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California attorney to be disbarred for ‘litigious warfare’

On Behalf of | Sep 19, 2018 | Receiving And Maintaining Professional Licenses |

Attorneys have a great deal of power in American society. Their access to the legal system and the ability to use it is something that puts them at a distinct advantage over most nonattorneys.

That’s why it’s important never to abuse that power — and why an attorney in Sacramento may now lose his license to practice. The attorney has engaged in a pattern of what the Bar has referred to as “litigious warfare” against his ex-wife and others.

Twice in the past decade, the attorney was labeled a “vexatious litigant” by the court, due to motions, pleadings, discovery actions and other legal proceedings. The court uses that term to describe someone whose legal filings are designed merely to harass, intimidate, frustrate or create a burden on another person. They’re generally arguments without any legal merit — but they can force a defendant to go through an expensive and time-consuming process in response to each filing. The attorney who files such actions, naturally, tends not to have the same expenses since he or she can navigate the legal waters without assistance.

The legal system is designed to be a tool to resolve disputes and move situations forward — not keep people mired in the same struggle over and over again. There are times when a legal situation may drag on for a while due to complex issues and appeals — but it should always be something that happens out of necessity. When someone uses the law capriciously, as a weapon, it undermines the public’s faith in the entire legal system.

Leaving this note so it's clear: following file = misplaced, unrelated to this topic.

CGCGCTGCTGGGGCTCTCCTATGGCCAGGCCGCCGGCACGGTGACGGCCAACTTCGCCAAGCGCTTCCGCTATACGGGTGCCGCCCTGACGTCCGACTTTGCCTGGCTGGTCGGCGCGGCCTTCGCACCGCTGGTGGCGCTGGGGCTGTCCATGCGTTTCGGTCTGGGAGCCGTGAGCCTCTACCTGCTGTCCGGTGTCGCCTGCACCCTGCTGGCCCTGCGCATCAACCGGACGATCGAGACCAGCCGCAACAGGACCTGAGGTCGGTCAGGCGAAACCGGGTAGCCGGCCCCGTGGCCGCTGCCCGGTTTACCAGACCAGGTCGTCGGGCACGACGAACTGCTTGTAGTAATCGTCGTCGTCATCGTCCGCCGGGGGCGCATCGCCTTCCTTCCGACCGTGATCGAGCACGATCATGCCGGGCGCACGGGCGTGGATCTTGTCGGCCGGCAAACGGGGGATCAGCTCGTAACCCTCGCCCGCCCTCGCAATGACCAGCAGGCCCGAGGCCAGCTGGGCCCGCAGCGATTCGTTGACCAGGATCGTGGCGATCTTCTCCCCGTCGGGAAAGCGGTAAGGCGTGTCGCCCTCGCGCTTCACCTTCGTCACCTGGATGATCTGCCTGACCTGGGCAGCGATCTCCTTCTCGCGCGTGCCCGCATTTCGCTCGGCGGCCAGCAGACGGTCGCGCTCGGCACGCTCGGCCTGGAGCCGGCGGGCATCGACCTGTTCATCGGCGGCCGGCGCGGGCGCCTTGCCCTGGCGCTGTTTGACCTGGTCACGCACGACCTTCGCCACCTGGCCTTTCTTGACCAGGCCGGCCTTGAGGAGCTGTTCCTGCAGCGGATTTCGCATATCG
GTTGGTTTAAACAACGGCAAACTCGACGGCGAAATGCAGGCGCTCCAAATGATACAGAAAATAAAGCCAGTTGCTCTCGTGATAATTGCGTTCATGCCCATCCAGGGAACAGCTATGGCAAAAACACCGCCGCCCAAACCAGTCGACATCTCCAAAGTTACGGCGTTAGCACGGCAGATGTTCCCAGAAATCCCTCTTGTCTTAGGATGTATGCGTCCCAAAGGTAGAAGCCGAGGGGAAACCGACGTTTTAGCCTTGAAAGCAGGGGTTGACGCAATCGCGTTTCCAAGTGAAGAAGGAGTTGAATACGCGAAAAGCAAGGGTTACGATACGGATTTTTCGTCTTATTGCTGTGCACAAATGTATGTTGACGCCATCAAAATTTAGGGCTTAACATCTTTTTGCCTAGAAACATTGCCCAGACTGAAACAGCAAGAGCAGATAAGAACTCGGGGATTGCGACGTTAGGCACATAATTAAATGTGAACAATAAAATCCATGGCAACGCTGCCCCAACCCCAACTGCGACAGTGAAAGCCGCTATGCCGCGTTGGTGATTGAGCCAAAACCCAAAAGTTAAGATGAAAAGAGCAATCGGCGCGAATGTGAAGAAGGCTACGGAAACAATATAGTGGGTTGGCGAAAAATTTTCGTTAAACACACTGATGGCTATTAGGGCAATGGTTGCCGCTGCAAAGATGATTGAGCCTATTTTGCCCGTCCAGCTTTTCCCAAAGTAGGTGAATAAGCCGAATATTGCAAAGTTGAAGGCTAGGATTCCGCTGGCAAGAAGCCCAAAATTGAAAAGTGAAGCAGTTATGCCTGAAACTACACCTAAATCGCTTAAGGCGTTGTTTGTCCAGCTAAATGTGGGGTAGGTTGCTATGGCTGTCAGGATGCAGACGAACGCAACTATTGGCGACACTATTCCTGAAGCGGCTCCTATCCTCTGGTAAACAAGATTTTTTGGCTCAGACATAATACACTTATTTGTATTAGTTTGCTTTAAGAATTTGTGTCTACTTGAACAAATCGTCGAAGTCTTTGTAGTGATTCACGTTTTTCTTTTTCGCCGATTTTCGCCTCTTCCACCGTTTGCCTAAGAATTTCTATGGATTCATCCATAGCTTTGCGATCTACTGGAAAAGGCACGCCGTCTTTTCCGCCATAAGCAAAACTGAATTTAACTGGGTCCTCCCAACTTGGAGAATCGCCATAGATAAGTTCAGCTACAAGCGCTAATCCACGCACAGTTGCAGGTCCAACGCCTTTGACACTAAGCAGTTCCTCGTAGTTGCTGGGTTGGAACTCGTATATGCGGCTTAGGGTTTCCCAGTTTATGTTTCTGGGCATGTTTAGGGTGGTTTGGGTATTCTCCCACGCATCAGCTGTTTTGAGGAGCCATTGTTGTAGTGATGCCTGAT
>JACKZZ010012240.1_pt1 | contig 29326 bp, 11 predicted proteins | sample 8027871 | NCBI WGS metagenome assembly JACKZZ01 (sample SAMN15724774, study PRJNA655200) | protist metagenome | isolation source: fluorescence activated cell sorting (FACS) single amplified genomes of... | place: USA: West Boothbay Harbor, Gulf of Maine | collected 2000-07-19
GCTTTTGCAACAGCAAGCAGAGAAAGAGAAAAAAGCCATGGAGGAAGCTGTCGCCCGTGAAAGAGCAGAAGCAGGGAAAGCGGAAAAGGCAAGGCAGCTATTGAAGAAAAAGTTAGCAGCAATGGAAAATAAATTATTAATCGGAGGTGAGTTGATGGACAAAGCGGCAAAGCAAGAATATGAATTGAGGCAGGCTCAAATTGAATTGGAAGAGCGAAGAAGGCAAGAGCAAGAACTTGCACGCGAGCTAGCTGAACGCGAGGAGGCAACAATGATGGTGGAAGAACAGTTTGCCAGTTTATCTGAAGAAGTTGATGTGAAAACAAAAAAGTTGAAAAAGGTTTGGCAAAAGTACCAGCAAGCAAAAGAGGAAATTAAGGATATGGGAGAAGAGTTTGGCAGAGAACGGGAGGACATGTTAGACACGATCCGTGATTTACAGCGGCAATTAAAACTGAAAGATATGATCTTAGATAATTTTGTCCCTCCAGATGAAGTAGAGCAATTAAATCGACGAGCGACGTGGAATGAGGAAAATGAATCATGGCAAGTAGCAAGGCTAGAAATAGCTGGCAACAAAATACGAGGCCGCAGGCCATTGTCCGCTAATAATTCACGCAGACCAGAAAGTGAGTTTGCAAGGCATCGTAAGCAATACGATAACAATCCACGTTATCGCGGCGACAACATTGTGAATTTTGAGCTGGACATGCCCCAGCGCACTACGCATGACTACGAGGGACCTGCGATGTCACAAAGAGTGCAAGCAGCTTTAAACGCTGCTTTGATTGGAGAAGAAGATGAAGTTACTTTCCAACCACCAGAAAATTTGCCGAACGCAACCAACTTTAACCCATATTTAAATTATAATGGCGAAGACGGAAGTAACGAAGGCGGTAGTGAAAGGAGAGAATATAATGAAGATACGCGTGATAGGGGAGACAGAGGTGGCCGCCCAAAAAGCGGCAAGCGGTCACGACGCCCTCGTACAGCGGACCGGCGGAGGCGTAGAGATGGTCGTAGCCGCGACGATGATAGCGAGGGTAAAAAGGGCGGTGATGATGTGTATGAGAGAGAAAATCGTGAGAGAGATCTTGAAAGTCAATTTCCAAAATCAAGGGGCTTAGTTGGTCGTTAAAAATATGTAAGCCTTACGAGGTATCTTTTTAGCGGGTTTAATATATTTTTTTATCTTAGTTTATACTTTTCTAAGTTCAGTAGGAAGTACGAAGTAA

The responsible use of power is also considered a moral issue. Attorneys are held to the absolute highest standards — in both their personal and professional lives. It isn’t any different when those two areas overlap. Cases like this are an important reminder that the Bar is always very conscious of the need to maintain the public’s confidence in the profession.

It’s essential never to let personal vendettas overpower good sense when you act on your own behalf. If you have any doubt about how a legal action might affect your ability to maintain your license to practice law, it’s wisest to seek the advice of another attorney.


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